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Wild Turkey for a Healthier Thanksgiving Dinner

Courtesy of the National Wild Turkey Federation

During this year’s Thanksgiving dinner, don’t cheat yourself out of eating more turkey because you’re trying to watch your weight. Instead, try eating a wild turkey rather than the store bought domestic bird. So what’s the difference?
The domesticated turkey, which most Americans eat every year for Thanksgiving, isn’t as healthy as the one that hunters pursue in the spring and fall.
Most pen-raised turkeys live on ground feed and are given antibiotics to keep them healthy. They’ve also been bred to have more breast meat, meatier thighs and white feathers.
Wild turkeys, on the other hand, feed on acorns, grasses, fruits and plants, which provide them with natural vitamins. And because they forage for what they eat, wild turkeys have less fat content than their domestic cousin.
“It’s no secret wild turkeys, like any wildlife, tend to search for more nutritional food until they find it,” said Dr. James Earl Kennamer, National Wild Turkey Federation senior vice president of conservation programs. “They prefer acorns, seeds, small insects and wild berries.”
Pen-raised turkeys grow faster than their wild relatives because modern production methods have sped up the time it takes for tame turkeys to mature. In just 18 weeks, male turkeys can reach a market weight of 35 pounds. Wild gobblers are only 5 pounds at that age and not nearly plump enough for table fare. You might say wild turkeys are slow grown in the woods, which means that what you’re eating is all-natural, not some frozen food that’s been raised for mass consumption.
“It’s definitely much healthier to eat wild turkey,” said Chef Albert Wutsch, director of the Indiana University of Pennsylvania Academy of Culinary Arts. “Wild turkeys aren’t given dietary supplements or bred for a specific color and flavor.”

Tasty Turkey Tactics
Just as there are genetic differences between wild turkeys and the tamed variety, there also are differences in the way they are cooked and prepared.
“One of the most meaningful ways to share in natures bounty is by sharing the fruits of the hunt with friends and family," said Rob Keck, NWTF CEO.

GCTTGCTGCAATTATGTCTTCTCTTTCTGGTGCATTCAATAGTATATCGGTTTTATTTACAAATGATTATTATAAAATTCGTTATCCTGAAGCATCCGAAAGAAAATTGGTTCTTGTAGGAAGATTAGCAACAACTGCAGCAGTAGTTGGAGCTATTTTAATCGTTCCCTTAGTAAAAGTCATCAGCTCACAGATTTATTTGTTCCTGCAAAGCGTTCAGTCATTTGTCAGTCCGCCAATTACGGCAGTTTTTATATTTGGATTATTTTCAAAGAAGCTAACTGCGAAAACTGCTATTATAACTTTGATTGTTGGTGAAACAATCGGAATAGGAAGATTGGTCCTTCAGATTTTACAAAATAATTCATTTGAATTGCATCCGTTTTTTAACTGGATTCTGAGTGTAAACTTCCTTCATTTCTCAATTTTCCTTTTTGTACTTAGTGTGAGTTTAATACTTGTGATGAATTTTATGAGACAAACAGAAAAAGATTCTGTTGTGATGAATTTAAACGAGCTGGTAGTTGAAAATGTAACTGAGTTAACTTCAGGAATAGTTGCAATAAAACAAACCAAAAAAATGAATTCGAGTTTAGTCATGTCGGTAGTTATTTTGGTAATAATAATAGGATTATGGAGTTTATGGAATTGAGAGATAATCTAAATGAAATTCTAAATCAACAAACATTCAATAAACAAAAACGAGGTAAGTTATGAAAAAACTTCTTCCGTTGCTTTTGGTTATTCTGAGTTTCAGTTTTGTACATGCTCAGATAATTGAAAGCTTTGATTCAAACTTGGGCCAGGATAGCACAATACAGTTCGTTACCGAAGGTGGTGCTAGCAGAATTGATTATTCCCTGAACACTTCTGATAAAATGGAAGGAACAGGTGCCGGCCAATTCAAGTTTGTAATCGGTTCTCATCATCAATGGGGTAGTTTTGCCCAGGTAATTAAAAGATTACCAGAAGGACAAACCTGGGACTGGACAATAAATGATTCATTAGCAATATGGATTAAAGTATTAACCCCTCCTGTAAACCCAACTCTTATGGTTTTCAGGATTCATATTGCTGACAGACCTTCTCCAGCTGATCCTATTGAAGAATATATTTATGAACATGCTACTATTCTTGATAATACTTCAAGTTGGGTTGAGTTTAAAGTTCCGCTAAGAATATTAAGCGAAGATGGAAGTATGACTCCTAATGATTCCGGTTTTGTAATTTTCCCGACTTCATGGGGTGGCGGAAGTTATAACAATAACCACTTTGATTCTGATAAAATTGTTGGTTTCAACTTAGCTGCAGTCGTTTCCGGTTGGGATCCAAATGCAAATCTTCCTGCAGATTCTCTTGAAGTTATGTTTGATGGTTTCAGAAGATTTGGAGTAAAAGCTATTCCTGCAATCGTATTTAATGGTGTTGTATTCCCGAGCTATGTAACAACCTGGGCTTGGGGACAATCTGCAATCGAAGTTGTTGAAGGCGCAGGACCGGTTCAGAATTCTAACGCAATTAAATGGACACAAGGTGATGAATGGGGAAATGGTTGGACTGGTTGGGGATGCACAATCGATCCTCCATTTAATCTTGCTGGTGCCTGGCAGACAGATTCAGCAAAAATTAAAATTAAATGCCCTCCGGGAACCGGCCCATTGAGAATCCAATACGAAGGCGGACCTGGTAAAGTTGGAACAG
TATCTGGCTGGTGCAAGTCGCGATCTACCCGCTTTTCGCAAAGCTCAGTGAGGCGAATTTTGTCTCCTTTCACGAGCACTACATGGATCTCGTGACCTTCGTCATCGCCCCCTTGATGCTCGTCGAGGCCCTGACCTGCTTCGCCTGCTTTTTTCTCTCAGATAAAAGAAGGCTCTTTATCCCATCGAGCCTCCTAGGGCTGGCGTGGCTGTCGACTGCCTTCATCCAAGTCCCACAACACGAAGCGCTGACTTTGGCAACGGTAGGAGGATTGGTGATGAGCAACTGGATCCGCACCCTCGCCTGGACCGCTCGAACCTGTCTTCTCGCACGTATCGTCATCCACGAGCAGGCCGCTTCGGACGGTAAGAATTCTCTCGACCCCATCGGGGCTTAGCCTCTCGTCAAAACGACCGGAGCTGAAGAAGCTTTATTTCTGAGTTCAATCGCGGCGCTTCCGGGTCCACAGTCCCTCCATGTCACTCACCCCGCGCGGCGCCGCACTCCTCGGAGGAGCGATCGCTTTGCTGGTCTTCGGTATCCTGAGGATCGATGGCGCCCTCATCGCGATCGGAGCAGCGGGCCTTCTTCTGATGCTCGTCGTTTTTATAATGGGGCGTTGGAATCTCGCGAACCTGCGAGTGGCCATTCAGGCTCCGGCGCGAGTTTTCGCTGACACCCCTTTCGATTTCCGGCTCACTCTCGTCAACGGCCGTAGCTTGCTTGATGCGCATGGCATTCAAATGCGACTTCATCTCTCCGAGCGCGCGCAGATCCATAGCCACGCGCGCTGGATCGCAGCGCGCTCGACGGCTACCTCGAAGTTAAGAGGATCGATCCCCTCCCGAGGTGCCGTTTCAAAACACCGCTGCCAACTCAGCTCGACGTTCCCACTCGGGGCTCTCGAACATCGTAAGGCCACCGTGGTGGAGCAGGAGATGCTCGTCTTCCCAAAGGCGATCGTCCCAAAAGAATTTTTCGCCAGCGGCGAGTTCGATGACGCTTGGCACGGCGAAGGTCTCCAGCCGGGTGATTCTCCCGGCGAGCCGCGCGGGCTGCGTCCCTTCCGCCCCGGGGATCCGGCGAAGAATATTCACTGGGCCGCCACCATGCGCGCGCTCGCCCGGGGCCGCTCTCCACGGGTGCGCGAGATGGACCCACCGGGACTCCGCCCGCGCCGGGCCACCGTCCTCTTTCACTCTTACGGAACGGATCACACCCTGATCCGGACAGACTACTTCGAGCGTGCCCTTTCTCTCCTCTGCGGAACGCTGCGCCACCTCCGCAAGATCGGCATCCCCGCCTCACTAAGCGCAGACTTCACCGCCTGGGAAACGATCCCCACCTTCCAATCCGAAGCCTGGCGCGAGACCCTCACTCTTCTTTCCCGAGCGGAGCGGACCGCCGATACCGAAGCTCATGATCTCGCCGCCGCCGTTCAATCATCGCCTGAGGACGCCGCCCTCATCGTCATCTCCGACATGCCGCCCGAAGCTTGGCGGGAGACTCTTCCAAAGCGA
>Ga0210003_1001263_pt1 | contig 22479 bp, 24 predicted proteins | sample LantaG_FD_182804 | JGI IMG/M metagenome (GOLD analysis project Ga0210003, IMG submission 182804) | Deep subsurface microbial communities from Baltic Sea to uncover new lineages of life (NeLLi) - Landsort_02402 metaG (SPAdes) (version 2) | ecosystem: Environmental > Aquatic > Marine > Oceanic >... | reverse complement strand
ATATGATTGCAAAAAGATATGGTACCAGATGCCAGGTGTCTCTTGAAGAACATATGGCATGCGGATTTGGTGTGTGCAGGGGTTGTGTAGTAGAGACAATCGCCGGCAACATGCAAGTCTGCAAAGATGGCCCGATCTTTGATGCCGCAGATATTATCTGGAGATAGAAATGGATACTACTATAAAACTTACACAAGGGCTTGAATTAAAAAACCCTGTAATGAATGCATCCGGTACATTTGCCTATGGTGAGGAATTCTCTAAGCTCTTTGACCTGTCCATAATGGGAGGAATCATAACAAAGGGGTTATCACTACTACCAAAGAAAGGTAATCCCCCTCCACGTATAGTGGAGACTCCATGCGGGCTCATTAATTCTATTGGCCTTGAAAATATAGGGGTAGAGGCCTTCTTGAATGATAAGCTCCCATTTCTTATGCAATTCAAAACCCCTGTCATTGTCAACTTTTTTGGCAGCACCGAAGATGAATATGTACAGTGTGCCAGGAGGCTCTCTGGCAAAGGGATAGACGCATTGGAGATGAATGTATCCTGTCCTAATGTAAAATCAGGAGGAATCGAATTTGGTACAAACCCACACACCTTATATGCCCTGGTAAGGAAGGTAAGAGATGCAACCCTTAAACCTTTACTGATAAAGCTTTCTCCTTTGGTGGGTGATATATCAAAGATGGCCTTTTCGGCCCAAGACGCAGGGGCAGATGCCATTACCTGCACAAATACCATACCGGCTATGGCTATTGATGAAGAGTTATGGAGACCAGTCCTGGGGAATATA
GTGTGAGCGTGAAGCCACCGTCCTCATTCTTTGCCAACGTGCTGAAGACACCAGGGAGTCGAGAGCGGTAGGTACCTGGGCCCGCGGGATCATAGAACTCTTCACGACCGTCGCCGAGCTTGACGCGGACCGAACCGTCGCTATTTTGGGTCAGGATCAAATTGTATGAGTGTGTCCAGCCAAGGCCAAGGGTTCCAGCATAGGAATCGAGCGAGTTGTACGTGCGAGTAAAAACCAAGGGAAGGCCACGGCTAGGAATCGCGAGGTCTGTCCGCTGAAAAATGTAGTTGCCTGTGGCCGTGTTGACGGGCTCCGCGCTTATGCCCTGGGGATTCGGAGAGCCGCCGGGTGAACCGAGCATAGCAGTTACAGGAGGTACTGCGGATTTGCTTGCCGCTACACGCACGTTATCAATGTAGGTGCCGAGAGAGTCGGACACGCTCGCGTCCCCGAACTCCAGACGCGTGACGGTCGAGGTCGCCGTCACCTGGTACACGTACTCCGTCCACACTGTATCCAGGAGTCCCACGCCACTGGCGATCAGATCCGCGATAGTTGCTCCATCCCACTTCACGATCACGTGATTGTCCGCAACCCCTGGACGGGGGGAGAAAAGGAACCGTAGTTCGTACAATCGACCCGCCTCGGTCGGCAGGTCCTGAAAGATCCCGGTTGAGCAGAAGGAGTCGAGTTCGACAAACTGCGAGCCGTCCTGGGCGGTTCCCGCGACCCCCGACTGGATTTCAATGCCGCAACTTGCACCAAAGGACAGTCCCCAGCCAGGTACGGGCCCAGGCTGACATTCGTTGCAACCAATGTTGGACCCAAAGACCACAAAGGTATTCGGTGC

It is important that wild game is properly field dressed and frozen. Amy Minish, registered dietician in Alabama, says an important first step is to field dress the wild turkey----—or remove its internal parts—soon after the bird is killed. Doing so helps prevent bacteria from spreading to the meat. She also recommends cooking the turkey at an internal breast temperature of 160 degrees.
“If you remember nothing else, remember the flavor of game meat depends partly on how it was handled in the woods, how it was hauled home and when it was cleaned,” said Keck. “Many who have eaten wild turkey and think it’s too gamy have likely tasted meat from a poorly field dressed bird.”

Deep-fried wild turkey
Traditionalists say no turkey is fit for the table without its skin, so years ago, turkeys were plucked by hunters or camp cooks after a long day in the woods.
Actually, the decision about whether to skin or pluck really depends on how you plan to cook the turkey. For methods that can dry out the meat, such as roasting, the skin should be left on to seal in moisture. Plucking, rather than skinning, also reduces the risk of freezer burn.
But if skinless is your choice, consider deep-fried wild turkey; the meat will be moist and tender.

Follow these tips for deep-frying your wild turkey from the NWTF’s Wild About Turkey & More cookbook:
1. Always thaw the turkey completely.
2. Clean the turkey the same way you would for roasting.
3. Do not stuff the turkey.
4. Inject the bird with liquid seasoning or rub dry seasoning inside and out. Examples include hot pepper sauce, black pepper, Italian dressing, Cajun seasoning and paprika.
5. To figure out how much oil to use in the deep fryer, fill the pot with water and submerge the turkey (Water should cover the turkey without spilling over.) Remove the turkey then measure the amount of water left in the pot. Discard the water and fill the pot with oil.
6. Heat the oil to at least 375 degrees before adding the turkey.
7. Skinless turkey should be cooked for 3-3 1/2 minutes per pound.
8. Let the turkey cool for at least 20 minutes before carving.

In Wild About Turkey & More, NWTF volunteers have shared their favorite turkey recipes; many are like heirlooms that have been handed down for generations. Also included in the cookbook are ways to bring your game from the woods to a warm kitchen, steps that include field dressing your bird to giving new life to leftovers. Several pages are devoted to the history of turkey hunting, a pastime rich in tradition that began long before settlers came to America.
For more information on preparing and cooking wild turkey for delicious wild turkey recipes, or learning the basics, such as how to breast your bird, how to stuff it and the proper way to carve it, order a copy of Wild About Turkey & More for $19.95 (plus shipping) by calling 1-800-THE-NWTF or order online at

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